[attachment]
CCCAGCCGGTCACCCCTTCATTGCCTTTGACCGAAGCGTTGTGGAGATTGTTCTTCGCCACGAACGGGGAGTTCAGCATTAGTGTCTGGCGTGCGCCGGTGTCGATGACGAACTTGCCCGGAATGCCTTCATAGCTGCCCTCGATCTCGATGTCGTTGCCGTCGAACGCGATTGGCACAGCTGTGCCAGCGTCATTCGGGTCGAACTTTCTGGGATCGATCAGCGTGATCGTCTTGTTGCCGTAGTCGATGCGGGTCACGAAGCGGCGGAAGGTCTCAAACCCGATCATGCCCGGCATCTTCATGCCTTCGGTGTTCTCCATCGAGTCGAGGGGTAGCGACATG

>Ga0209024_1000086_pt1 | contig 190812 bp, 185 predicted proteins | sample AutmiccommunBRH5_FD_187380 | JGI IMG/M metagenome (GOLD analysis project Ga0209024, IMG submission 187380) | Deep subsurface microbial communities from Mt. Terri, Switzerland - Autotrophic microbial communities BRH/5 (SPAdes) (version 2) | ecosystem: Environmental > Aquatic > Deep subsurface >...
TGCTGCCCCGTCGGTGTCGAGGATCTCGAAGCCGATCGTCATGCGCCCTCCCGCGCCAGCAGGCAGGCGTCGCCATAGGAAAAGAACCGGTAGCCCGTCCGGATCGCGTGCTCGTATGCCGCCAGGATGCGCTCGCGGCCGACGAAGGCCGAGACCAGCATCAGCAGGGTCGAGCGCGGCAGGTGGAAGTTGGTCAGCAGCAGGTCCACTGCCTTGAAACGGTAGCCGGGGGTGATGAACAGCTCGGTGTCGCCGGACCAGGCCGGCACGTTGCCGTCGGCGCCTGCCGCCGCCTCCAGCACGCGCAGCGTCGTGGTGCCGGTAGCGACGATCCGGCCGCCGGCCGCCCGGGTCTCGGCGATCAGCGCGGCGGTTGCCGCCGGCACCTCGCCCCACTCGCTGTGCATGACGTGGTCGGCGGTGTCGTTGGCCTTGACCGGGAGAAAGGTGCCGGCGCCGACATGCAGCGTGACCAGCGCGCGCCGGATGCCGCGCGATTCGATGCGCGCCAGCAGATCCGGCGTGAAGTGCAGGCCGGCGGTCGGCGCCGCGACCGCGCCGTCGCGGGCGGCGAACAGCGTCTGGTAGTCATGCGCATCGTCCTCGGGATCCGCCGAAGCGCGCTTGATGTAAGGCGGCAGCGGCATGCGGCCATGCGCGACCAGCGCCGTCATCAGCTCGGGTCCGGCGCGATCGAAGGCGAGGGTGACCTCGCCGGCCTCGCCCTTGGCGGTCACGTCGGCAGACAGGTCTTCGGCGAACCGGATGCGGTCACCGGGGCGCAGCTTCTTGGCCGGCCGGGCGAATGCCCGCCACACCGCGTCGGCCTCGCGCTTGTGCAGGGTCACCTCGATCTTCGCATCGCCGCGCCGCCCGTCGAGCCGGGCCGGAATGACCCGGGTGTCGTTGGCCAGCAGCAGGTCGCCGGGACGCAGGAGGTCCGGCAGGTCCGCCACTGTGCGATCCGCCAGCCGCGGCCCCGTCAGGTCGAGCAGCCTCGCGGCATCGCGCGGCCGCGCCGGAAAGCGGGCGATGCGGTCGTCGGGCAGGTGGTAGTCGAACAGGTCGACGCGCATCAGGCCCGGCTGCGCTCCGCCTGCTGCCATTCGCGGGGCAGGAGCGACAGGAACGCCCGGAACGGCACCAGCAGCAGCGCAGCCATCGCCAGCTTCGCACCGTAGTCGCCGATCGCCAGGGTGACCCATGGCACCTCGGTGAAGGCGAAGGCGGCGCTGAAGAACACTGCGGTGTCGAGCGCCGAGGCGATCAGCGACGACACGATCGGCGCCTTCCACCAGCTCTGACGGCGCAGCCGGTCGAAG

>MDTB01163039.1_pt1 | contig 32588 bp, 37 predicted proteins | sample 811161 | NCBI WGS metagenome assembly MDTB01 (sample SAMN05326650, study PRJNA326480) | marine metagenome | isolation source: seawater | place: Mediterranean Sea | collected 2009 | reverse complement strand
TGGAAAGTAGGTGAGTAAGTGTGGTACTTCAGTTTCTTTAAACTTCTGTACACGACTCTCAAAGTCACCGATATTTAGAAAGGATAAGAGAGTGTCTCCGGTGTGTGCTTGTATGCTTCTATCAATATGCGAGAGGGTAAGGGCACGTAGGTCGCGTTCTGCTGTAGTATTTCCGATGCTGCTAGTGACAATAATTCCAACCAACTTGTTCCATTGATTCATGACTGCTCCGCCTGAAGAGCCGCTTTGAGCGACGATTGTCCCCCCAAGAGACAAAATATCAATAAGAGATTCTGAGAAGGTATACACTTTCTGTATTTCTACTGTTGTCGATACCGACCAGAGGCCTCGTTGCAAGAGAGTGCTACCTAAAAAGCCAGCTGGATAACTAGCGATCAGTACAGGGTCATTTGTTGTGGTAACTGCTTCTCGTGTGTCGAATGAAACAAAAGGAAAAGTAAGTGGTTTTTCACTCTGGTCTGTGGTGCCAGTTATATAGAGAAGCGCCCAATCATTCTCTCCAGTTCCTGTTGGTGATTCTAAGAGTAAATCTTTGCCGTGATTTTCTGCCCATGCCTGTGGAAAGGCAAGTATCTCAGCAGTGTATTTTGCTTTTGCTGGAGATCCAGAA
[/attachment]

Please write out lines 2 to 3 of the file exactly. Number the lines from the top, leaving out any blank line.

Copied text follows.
>Ga0209024_1000086_pt1 | contig 190812 bp, 185 predicted proteins | sample AutmiccommunBRH5_FD_187380 | JGI IMG/M metagenome (GOLD analysis project Ga0209024, IMG submission 187380) | Deep subsurface microbial communities from Mt. Terri, Switzerland - Autotrophic microbial communities BRH/5 (SPAdes) (version 2) | ecosystem: Environmental > Aquatic > Deep subsurface >...
TGCTGCCCCGTCGGTGTCGAGGATCTCGAAGCCGATCGTCATGCGCCCTCCCGCGCCAGCAGGCAGGCGTCGCCATAGGAAAAGAACCGGTAGCCCGTCCGGATCGCGTGCTCGTATGCCGCCAGGATGCGCTCGCGGCCGACGAAGGCCGAGACCAGCATCAGCAGGGTCGAGCGCGGCAGGTGGAAGTTGGTCAGCAGCAGGTCCACTGCCTTGAAACGGTAGCCGGGGGTGATGAACAGCTCGGTGTCGCCGGACCAGGCCGGCACGTTGCCGTCGGCGCCTGCCGCCGCCTCCAGCACGCGCAGCGTCGTGGTGCCGGTAGCGACGATCCGGCCGCCGGCCGCCCGGGTCTCGGCGATCAGCGCGGCGGTTGCCGCCGGCACCTCGCCCCACTCGCTGTGCATGACGTGGTCGGCGGTGTCGTTGGCCTTGACCGGGAGAAAGGTGCCGGCGCCGACATGCAGCGTGACCAGCGCGCGCCGGATGCCGCGCGATTCGATGCGCGCCAGCAGATCCGGCGTGAAGTGCAGGCCGGCGGTCGGCGCCGCGACCGCGCCGTCGCGGGCGGCGAACAGCGTCTGGTAGTCATGCGCATCGTCCTCGGGATCCGCCGAAGCGCGCTTGATGTAAGGCGGCAGCGGCATGCGGCCATGCGCGACCAGCGCCGTCATCAGCTCGGGTCCGGCGCGATCGAAGGCGAGGGTGACCTCGCCGGCCTCGCCCTTGGCGGTCACGTCGGCAGACAGGTCTTCGGCGAACCGGATGCGGTCACCGGGGCGCAGCTTCTTGGCCGGCCGGGCGAATGCCCGCCACACCGCGTCGGCCTCGCGCTTGTGCAGGGTCACCTCGATCTTCGCATCGCCGCGCCGCCCGTCGAGCCGGGCCGGAATGACCCGGGTGTCGTTGGCCAGCAGCAGGTCGCCGGGACGCAGGAGGTCCGGCAGGTCCGCCACTGTGCGATCCGCCAGCCGCGGCCCCGTCAGGTCGAGCAGCCTCGCGGCATCGCGCGGCCGCGCCGGAAAGCGGGCGATGCGGTCGTCGGGCAGGTGGTAGTCGAACAGGTCGACGCGCATCAGGCCCGGCTGCGCTCCGCCTGCTGCCATTCGCGGGGCAGGAGCGACAGGAACGCCCGGAACGGCACCAGCAGCAGCGCAGCCATCGCCAGCTTCGCACCGTAGTCGCCGATCGCCAGGGTGACCCATGGCACCTCGGTGAAGGCGAAGGCGGCGCTGAAGAACACTGCGGTGTCGAGCGCCGAGGCGATCAGCGACGACACGATCGGCGCCTTCCACCAGCTCTGACGGCGCAGCCGGTCGAAG